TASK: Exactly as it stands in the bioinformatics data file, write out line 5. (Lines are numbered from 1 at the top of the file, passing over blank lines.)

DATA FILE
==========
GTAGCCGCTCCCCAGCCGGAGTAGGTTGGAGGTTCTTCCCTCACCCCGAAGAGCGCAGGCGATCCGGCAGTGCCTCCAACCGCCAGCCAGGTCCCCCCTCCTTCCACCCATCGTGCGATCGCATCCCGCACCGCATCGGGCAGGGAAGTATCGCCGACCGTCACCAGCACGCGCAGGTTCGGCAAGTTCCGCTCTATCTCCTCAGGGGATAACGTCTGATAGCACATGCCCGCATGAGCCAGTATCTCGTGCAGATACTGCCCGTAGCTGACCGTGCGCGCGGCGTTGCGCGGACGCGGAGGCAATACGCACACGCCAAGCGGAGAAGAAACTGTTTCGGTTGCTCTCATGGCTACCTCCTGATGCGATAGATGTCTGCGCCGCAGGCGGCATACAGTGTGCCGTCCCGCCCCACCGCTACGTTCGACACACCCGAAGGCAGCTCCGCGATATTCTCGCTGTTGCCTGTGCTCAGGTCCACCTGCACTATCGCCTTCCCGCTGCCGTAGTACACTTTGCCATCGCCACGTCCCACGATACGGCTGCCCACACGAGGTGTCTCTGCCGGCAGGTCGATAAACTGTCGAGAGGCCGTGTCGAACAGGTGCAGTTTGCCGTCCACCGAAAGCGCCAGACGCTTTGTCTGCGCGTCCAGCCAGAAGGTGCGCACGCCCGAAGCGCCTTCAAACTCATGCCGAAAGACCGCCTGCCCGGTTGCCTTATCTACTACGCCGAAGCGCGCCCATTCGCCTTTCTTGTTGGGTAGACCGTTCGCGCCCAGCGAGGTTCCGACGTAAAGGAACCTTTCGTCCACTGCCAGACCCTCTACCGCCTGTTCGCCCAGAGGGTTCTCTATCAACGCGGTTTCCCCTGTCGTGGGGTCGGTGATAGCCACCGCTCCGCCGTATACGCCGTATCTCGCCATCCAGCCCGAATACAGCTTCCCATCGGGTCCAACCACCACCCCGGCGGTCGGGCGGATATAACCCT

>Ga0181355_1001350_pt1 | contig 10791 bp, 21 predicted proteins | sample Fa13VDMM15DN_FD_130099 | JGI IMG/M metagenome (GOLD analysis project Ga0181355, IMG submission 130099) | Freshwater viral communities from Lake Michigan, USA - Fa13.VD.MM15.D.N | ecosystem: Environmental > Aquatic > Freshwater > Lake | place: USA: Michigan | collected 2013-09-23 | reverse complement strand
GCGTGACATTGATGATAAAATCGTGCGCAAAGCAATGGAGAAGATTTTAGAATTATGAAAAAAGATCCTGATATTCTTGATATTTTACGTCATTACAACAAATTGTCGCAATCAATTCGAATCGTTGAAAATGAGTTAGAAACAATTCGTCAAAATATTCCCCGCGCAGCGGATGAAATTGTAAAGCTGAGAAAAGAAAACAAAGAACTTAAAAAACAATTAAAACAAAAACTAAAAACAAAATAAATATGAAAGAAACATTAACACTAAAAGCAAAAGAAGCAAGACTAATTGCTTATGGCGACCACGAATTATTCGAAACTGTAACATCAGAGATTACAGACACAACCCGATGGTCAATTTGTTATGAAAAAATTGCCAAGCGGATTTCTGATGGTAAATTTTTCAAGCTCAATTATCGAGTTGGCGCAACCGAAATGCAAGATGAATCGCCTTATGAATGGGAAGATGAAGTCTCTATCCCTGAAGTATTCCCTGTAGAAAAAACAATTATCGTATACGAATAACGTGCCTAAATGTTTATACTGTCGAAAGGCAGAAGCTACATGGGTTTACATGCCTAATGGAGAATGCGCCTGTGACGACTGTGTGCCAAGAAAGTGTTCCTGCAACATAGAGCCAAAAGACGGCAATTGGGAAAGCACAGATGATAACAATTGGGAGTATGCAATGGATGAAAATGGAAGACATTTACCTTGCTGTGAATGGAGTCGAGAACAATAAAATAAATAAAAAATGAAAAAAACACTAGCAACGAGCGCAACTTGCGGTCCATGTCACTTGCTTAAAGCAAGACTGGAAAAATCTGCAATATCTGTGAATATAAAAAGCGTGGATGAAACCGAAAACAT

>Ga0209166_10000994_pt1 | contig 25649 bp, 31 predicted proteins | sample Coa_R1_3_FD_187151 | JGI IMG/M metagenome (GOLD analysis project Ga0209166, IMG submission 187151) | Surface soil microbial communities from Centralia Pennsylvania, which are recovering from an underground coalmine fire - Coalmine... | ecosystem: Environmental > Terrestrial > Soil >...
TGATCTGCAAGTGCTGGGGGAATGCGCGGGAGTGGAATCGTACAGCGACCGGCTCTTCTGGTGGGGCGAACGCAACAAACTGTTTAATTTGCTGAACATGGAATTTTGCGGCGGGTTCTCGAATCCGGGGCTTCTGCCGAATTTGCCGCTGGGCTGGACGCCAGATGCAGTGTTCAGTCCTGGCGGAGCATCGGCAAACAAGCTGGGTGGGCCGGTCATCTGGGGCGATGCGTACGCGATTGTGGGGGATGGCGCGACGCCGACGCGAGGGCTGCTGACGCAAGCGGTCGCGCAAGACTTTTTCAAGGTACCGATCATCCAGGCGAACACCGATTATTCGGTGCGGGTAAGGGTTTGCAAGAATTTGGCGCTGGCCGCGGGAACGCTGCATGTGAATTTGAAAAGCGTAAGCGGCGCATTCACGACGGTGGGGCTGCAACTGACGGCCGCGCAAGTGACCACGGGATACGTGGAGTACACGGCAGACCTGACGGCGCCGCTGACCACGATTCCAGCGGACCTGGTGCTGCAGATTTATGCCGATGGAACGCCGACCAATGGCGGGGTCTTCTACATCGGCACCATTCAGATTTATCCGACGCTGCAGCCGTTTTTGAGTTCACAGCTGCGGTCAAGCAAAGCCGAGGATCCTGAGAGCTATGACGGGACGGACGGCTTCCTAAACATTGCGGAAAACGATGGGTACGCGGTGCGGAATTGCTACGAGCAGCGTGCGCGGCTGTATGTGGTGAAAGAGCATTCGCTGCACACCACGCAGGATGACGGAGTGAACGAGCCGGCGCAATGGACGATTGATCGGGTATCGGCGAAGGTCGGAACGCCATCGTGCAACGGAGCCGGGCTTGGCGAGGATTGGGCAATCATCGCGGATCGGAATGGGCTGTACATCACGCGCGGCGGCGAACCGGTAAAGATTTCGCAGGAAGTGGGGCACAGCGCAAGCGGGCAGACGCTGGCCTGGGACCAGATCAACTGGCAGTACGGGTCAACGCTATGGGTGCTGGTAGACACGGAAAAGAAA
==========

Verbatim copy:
TGATCTGCAAGTGCTGGGGGAATGCGCGGGAGTGGAATCGTACAGCGACCGGCTCTTCTGGTGGGGCGAACGCAACAAACTGTTTAATTTGCTGAACATGGAATTTTGCGGCGGGTTCTCGAATCCGGGGCTTCTGCCGAATTTGCCGCTGGGCTGGACGCCAGATGCAGTGTTCAGTCCTGGCGGAGCATCGGCAAACAAGCTGGGTGGGCCGGTCATCTGGGGCGATGCGTACGCGATTGTGGGGGATGGCGCGACGCCGACGCGAGGGCTGCTGACGCAAGCGGTCGCGCAAGACTTTTTCAAGGTACCGATCATCCAGGCGAACACCGATTATTCGGTGCGGGTAAGGGTTTGCAAGAATTTGGCGCTGGCCGCGGGAACGCTGCATGTGAATTTGAAAAGCGTAAGCGGCGCATTCACGACGGTGGGGCTGCAACTGACGGCCGCGCAAGTGACCACGGGATACGTGGAGTACACGGCAGACCTGACGGCGCCGCTGACCACGATTCCAGCGGACCTGGTGCTGCAGATTTATGCCGATGGAACGCCGACCAATGGCGGGGTCTTCTACATCGGCACCATTCAGATTTATCCGACGCTGCAGCCGTTTTTGAGTTCACAGCTGCGGTCAAGCAAAGCCGAGGATCCTGAGAGCTATGACGGGACGGACGGCTTCCTAAACATTGCGGAAAACGATGGGTACGCGGTGCGGAATTGCTACGAGCAGCGTGCGCGGCTGTATGTGGTGAAAGAGCATTCGCTGCACACCACGCAGGATGACGGAGTGAACGAGCCGGCGCAATGGACGATTGATCGGGTATCGGCGAAGGTCGGAACGCCATCGTGCAACGGAGCCGGGCTTGGCGAGGATTGGGCAATCATCGCGGATCGGAATGGGCTGTACATCACGCGCGGCGGCGAACCGGTAAAGATTTCGCAGGAAGTGGGGCACAGCGCAAGCGGGCAGACGCTGGCCTGGGACCAGATCAACTGGCAGTACGGGTCAACGCTATGGGTGCTGGTAGACACGGAAAAGAAA